‘Here, mother’ Mr Costelloe said, in a voice that brooked no opposition, giving the two agents a stare before pulling out a chair and parking his rather large backside onto it with a grunt.  Illya jumped to his feet and helped Mrs Costelloe to her place, aware that his partner was doing the same in a slightly more intimate way, for her daughter.  Illya was momentarily diverted by the band striking up the first piece of music, and stared towards them until startled by a sharp pain in his ribs.

‘Can’t see.’  The youngest Costelloe had driven a chair between his mother and Illya and was now attempting to stand on the seat.  Illya noticed Dorothy groan slightly and look down, her red hair falling forward over her face as if to cover her feelings too.

‘Get us a drink, Dot’ her mother suddenly said in a voice that sounded as worn out as its owner looked. 

‘No, I’ll get them; what’ll it be, folks?’  Napoleon had stood up again, a wide smile forcing itself onto his features in the murky gloom of the ballroom. After collecting their orders, Napoleon headed off towards the bar, a smoking volcano display incongruously placed behind the counter suddenly erupting in a whiff of sulphurous looking smoke as he approached.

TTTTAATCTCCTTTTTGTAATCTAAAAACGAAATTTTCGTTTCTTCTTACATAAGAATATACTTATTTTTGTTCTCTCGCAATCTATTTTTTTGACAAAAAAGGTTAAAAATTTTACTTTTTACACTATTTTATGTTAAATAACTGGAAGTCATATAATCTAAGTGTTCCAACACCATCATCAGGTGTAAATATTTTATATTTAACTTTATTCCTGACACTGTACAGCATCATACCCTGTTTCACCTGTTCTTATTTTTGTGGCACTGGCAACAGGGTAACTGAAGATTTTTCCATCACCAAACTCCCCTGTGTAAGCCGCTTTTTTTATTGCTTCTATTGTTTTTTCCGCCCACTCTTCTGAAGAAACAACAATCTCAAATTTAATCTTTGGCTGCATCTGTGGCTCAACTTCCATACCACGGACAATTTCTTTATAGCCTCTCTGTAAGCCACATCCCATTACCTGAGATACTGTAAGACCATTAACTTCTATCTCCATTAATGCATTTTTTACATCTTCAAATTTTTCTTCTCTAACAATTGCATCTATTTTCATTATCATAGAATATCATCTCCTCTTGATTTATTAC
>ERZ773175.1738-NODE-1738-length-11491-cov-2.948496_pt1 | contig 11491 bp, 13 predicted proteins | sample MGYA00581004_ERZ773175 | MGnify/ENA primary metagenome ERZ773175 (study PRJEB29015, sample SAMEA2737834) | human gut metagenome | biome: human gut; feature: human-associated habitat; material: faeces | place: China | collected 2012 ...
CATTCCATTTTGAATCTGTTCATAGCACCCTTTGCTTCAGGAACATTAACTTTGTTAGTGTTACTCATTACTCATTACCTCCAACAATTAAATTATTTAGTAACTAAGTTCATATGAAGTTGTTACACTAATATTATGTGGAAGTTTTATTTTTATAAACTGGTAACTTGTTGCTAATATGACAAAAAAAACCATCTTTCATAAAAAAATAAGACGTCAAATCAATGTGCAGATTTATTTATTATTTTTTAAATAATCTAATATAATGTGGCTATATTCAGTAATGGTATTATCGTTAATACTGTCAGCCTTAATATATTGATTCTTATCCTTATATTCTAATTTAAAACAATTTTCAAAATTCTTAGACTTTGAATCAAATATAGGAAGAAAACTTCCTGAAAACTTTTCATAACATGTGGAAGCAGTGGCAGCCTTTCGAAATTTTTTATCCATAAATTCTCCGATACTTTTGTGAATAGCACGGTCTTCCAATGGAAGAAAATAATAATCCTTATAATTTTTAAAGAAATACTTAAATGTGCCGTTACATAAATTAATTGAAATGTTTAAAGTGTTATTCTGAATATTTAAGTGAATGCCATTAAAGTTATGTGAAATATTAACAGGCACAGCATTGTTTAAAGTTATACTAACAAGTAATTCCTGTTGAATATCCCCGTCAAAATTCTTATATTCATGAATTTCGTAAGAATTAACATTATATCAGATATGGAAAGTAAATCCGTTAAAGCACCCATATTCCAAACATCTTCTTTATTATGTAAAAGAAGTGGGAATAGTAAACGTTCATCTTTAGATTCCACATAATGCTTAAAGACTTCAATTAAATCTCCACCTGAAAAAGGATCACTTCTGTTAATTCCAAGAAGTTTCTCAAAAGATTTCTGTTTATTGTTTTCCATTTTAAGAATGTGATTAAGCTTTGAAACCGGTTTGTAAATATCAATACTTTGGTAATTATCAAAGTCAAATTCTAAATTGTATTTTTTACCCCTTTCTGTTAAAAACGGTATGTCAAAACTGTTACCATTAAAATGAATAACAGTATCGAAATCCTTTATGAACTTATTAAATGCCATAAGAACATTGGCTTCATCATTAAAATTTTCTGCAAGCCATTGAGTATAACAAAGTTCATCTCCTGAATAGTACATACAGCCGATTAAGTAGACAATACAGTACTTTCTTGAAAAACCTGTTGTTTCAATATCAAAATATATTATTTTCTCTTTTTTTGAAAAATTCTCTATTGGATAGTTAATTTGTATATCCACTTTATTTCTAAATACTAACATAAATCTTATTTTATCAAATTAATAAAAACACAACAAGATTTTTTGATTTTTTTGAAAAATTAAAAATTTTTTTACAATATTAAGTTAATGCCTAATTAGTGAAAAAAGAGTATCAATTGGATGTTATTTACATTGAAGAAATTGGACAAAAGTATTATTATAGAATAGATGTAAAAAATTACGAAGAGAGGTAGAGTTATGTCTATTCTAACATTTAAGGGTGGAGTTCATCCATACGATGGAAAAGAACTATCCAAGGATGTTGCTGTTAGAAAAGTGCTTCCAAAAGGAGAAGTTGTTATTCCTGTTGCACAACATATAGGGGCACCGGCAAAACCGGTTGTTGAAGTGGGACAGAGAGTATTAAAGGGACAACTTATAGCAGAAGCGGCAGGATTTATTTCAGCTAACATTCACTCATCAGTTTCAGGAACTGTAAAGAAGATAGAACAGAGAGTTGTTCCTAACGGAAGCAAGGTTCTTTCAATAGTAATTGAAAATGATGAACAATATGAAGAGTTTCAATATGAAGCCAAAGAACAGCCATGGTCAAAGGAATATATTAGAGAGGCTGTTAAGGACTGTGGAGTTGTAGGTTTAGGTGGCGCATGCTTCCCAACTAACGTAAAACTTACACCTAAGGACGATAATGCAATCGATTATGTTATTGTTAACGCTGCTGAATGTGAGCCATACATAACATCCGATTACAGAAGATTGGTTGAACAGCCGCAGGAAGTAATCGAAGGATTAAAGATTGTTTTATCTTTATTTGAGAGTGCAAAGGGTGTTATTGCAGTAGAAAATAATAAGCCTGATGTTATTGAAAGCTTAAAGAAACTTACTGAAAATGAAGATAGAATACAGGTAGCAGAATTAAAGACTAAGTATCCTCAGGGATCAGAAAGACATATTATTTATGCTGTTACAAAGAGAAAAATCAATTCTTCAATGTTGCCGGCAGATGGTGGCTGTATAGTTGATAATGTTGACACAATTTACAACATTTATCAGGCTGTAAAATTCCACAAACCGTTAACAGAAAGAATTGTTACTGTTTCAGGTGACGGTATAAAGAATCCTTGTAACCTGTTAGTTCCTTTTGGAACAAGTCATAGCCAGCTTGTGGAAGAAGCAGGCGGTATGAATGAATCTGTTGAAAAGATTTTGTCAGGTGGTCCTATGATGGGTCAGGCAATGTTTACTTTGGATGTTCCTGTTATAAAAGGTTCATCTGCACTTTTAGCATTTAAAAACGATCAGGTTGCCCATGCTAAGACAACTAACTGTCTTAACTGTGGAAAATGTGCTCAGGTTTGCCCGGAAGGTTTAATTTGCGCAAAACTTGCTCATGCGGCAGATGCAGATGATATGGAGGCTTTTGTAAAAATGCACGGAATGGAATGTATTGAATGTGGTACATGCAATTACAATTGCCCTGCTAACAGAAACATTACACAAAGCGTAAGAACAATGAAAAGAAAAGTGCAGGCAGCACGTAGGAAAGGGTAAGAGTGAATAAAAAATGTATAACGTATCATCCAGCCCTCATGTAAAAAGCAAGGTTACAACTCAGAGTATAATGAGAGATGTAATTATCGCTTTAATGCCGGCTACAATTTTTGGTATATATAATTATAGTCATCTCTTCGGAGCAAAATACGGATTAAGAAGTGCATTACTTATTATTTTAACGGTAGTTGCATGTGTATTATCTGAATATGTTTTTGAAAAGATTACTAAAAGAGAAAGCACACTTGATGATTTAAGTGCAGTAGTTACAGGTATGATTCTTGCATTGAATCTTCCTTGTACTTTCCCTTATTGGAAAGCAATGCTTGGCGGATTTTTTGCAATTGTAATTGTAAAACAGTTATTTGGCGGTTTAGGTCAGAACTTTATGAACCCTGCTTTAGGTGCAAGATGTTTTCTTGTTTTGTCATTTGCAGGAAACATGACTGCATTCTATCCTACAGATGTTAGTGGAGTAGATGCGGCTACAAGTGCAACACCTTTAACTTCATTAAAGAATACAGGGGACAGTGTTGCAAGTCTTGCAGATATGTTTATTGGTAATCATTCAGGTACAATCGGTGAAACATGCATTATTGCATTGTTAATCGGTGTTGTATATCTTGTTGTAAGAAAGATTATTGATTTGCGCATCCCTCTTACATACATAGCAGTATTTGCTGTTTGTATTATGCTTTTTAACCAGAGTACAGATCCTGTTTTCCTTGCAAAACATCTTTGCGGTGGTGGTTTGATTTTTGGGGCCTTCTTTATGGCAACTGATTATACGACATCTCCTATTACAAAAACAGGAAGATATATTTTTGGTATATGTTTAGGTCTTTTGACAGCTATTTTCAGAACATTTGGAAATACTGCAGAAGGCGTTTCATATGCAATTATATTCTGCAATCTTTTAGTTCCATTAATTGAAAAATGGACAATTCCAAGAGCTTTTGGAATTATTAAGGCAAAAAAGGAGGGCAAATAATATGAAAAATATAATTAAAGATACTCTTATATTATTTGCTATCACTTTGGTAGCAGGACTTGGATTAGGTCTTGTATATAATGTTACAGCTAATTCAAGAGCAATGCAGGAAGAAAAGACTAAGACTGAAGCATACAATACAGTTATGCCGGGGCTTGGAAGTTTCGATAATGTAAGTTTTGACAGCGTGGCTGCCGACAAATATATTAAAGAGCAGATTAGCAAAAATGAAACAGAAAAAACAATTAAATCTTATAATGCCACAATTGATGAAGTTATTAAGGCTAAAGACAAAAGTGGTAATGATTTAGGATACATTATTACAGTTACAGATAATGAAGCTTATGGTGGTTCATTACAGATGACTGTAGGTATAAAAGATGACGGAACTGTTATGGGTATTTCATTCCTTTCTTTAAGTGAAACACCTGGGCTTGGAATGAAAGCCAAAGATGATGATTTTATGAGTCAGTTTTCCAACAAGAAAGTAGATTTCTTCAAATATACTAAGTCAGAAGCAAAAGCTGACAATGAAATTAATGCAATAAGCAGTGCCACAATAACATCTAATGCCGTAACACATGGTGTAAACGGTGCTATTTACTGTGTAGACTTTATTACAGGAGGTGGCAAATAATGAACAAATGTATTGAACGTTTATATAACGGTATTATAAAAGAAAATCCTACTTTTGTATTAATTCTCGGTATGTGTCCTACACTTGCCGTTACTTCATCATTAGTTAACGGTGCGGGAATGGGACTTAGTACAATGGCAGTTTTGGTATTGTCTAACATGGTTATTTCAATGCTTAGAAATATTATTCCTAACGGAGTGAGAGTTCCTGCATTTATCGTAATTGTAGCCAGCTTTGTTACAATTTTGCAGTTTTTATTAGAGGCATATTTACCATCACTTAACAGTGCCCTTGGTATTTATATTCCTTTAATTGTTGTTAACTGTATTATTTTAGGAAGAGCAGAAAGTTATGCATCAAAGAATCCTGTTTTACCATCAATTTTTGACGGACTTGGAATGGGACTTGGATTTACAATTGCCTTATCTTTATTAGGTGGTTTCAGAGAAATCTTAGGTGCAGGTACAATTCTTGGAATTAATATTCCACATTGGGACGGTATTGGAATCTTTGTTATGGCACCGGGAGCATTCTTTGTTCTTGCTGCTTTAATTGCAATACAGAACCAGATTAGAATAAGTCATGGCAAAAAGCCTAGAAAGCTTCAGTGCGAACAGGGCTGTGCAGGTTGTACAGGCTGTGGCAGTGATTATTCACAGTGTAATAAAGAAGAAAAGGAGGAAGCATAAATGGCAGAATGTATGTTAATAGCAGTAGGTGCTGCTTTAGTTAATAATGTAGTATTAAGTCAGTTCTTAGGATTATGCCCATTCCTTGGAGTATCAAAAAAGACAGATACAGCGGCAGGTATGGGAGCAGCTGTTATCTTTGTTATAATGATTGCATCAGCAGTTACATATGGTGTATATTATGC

‘Is he a Yank?’ Mr Costelloe said, dispensing with the usual formalities of introduction.  Illya blinked slightly and smiled.

‘Um yes.  He’s with the United States Air Force.  We met at University.’  Costelloe sniffed slightly and gave Illya a withering look.

‘He looks like a military man, I can tell.’  He returned his attention to Illya, a slight scowl creasing his features.

‘So what’s your Uncle Bob then?’ Illya’s look of complete mystification was broken by Dorothy Costelloe’s voice, whispering in his ear.

‘He means job, you know, rhyming slang?’  Illya turned slightly. Her eyes were a strong shade of green, like a spring lawn after rain, even in the half-light of the room. He found himself struggling to break their gaze, until she squeezed his arm slightly with her hand, breaking the spell.

‘Oh, er, I’m still a student.’ Mr Costello’s opinions were all immediately confirmed by the statement.  He gave his wife a decidedly less subtle nudge and nodded his head knowingly.

‘I thought so, mother.  Posh accent and that long hair, says it all.’  Dorothy leaned forward slightly and murmured, ‘Please forgive my father’s bigotry.  He thinks students are leaches on society, don’t you dad?’  There was a sudden, awkward silence, Mrs Costelloe looking anxiously like a startled rabbit between the other three adults.  Even Dorothy’s brother paused from his ceaseless jumping on and off the seat, until the tension was relieved by Napoleon’s return with the drinks.